The market is in a large square, surrounded by buildings whose beauty is crumbling with neglect. It was fairly quiet, with many empty stalls in the chilly wet wind. There were a few Roma around the periphery: eyes on everyone; filling water bottles from a public fountain; a couple asking for money. The hardy vendors were wrapped in so many clothes it was hard to discern their actual size. Their faces, chiseled by the elements, were ageless. They could have been characters from a story book. Everything about them evoked another era and a life of hard work. They sold peppers and beans, apples and cabbages, greens and root vegetables we did not know. Dominique bought some apples while Jeff made goofy faces and got some laughs from the men who hung back. We passed an entire row of flower stalls, then off on its own we found a vendor with a miscellany of used items in an otherwise empty area of the market. Among her offerings was a heavy-duty waterproof red-and-grey wind-breaker, and it fit the King with room for extra layers. The vendor watched in fascination. 40 Lei (about $10). Dominique talked her down to 30, and John bought it.
With Jeff leading the way, we set off for the marionette theatre where we’d performed a couple of nights earlier. It’s a great little older theatre with marionettes in display cases in the lobby, and an adjacent workshop where the puppets are made. There was no one at the door; we walked in.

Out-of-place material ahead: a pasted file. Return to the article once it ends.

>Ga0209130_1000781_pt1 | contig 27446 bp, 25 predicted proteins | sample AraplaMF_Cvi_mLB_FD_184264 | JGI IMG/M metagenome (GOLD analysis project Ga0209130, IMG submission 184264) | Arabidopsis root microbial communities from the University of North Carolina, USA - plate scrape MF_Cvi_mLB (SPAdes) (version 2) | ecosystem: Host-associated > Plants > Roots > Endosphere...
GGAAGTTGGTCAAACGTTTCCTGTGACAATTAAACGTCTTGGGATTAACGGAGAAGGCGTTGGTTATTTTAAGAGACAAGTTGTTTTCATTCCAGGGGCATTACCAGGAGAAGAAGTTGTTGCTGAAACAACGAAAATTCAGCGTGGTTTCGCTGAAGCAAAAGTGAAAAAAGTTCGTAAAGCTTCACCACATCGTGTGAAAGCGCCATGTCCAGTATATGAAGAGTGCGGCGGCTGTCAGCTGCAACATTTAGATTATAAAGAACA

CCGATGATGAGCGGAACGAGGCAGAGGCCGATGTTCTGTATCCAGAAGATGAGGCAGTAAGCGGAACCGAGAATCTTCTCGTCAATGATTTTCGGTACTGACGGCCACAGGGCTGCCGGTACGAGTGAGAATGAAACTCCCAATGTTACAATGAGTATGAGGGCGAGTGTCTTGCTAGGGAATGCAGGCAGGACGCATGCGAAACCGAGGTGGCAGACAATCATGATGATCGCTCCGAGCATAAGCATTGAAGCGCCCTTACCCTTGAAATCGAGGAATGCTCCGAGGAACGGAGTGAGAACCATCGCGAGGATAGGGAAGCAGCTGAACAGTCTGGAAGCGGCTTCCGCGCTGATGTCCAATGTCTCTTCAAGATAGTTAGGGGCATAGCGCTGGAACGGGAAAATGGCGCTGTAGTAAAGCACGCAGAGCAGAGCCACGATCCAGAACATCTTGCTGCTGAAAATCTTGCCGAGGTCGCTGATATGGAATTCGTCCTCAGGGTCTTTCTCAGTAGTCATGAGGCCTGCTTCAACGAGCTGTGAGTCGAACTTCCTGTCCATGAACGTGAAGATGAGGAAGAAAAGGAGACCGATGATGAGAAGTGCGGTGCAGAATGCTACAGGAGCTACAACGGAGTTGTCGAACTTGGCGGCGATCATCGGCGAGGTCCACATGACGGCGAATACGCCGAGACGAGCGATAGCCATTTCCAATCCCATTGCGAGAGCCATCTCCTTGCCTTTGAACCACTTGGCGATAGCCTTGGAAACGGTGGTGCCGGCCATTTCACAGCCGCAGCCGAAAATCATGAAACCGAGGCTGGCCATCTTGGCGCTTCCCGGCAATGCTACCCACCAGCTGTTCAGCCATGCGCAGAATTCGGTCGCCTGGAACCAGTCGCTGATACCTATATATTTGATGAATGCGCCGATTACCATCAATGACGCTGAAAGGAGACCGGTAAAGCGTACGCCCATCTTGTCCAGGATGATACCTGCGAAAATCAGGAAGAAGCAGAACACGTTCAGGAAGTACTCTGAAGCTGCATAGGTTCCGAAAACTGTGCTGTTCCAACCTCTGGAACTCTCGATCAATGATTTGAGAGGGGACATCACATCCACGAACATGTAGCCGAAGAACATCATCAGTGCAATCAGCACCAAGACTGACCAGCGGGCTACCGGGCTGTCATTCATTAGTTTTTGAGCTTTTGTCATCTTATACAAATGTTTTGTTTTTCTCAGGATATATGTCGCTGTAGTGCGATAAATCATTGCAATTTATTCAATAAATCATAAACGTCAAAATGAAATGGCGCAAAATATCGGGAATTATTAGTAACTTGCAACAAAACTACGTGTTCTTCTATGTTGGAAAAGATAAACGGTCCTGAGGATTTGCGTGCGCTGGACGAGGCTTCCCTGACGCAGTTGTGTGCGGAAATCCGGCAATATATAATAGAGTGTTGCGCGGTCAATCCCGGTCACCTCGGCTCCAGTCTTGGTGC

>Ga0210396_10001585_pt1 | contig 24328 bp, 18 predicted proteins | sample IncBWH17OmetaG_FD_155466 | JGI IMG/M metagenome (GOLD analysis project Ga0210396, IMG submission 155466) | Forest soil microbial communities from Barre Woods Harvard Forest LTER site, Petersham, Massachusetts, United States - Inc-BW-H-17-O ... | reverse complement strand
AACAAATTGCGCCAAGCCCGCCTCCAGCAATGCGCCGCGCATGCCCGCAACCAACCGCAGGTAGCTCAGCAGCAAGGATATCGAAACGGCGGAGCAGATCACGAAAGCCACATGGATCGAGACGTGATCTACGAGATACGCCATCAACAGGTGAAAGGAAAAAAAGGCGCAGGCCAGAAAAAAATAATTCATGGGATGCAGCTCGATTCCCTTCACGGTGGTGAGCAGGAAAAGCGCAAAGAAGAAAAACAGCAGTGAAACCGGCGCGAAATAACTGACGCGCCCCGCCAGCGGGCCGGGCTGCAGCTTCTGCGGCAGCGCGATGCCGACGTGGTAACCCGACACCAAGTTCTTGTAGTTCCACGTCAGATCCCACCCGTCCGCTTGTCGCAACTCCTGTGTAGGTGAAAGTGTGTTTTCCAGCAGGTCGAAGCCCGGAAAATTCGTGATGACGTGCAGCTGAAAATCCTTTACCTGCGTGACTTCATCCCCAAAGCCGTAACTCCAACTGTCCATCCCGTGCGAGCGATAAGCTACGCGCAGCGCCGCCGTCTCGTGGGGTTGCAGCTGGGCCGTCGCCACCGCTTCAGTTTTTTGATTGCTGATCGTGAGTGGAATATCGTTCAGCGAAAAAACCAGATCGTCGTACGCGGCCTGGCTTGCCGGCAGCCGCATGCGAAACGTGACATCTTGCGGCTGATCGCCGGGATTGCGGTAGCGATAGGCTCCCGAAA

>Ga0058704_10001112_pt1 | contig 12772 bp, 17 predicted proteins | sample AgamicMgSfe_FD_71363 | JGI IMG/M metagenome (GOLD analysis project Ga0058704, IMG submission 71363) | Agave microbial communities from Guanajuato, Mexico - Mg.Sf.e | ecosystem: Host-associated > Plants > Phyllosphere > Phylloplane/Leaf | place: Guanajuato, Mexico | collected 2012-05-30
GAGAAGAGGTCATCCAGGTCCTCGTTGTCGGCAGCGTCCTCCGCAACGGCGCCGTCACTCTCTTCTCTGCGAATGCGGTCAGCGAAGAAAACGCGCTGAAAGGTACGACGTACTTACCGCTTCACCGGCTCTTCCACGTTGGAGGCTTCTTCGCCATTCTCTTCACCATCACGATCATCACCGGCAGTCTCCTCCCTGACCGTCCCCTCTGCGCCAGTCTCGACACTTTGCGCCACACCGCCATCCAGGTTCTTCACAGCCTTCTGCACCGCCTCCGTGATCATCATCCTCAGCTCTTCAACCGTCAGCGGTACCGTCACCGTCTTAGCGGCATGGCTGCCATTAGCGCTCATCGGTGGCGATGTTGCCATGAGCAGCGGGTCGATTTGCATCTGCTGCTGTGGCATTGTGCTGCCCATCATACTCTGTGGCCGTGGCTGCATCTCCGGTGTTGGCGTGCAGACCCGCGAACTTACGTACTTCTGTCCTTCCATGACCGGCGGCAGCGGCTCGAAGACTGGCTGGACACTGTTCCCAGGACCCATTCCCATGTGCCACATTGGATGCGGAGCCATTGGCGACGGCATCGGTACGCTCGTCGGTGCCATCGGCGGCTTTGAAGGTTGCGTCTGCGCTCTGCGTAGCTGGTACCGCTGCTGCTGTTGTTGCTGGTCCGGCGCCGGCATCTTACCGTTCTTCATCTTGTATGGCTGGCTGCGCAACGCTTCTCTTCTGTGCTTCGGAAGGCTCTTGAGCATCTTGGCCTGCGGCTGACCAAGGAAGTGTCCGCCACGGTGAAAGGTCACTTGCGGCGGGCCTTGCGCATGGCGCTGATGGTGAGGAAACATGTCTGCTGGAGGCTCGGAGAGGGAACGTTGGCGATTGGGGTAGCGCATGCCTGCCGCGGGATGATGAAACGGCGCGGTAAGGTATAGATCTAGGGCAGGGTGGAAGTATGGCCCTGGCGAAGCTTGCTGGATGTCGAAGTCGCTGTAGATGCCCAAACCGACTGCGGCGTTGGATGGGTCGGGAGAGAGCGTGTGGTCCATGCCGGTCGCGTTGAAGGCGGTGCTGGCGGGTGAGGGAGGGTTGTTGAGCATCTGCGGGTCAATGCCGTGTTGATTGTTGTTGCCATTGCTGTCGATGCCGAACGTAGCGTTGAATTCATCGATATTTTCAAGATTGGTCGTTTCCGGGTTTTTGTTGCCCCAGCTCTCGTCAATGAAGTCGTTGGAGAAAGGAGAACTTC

The show was underway, and the theatre about 2/3 filled with families and young kids. The show was not marionettes but large animal puppets, about the size of babies, handled by three performers. The puppets were cartoon-like, Disney-esque; an intriguing contrast to the players, who wore jeans and t-shirt (the man) or Romanian peasant blouses (the two women). There was a wolf and a rabbit and one or two other animals that were trotted around in and out of a couple of little houses. We couldn’t follow the Romanian, but it looked like the rabbit was a bit of a nasty character who alienated his friends. Then the wolf came along and yanked him out of his house, which caused an instant eruption of crying in the audience. Then somehow the wolf ended up on a bench on the other side of the stage with a patch of knitting and an unrolling ball of yarn. At this point Dominique and I were laughing so hard the kids around us were staring – that is, the ones who weren’t already staring at the tall black man beside us and the tall white man who could only be his body guard. Then the wolf got everyone’s attention again when he came out into the audience and ran a riotous romp through the room, out to the lobby and back through the other door, with the actors asking questions to which the kids screamed DA!! or NU!! like their lives depended on it. It was deliciously intense and delightfully simple.
Afterwards, Jeff wanted to show us the marionette atelier, but it was closed. We snapped a photo of the King beside a somewhat fatigued limo on the street, and walked back to the hotel. If I recall correctly, nobody was cold.
All content © 2017 Anne Glover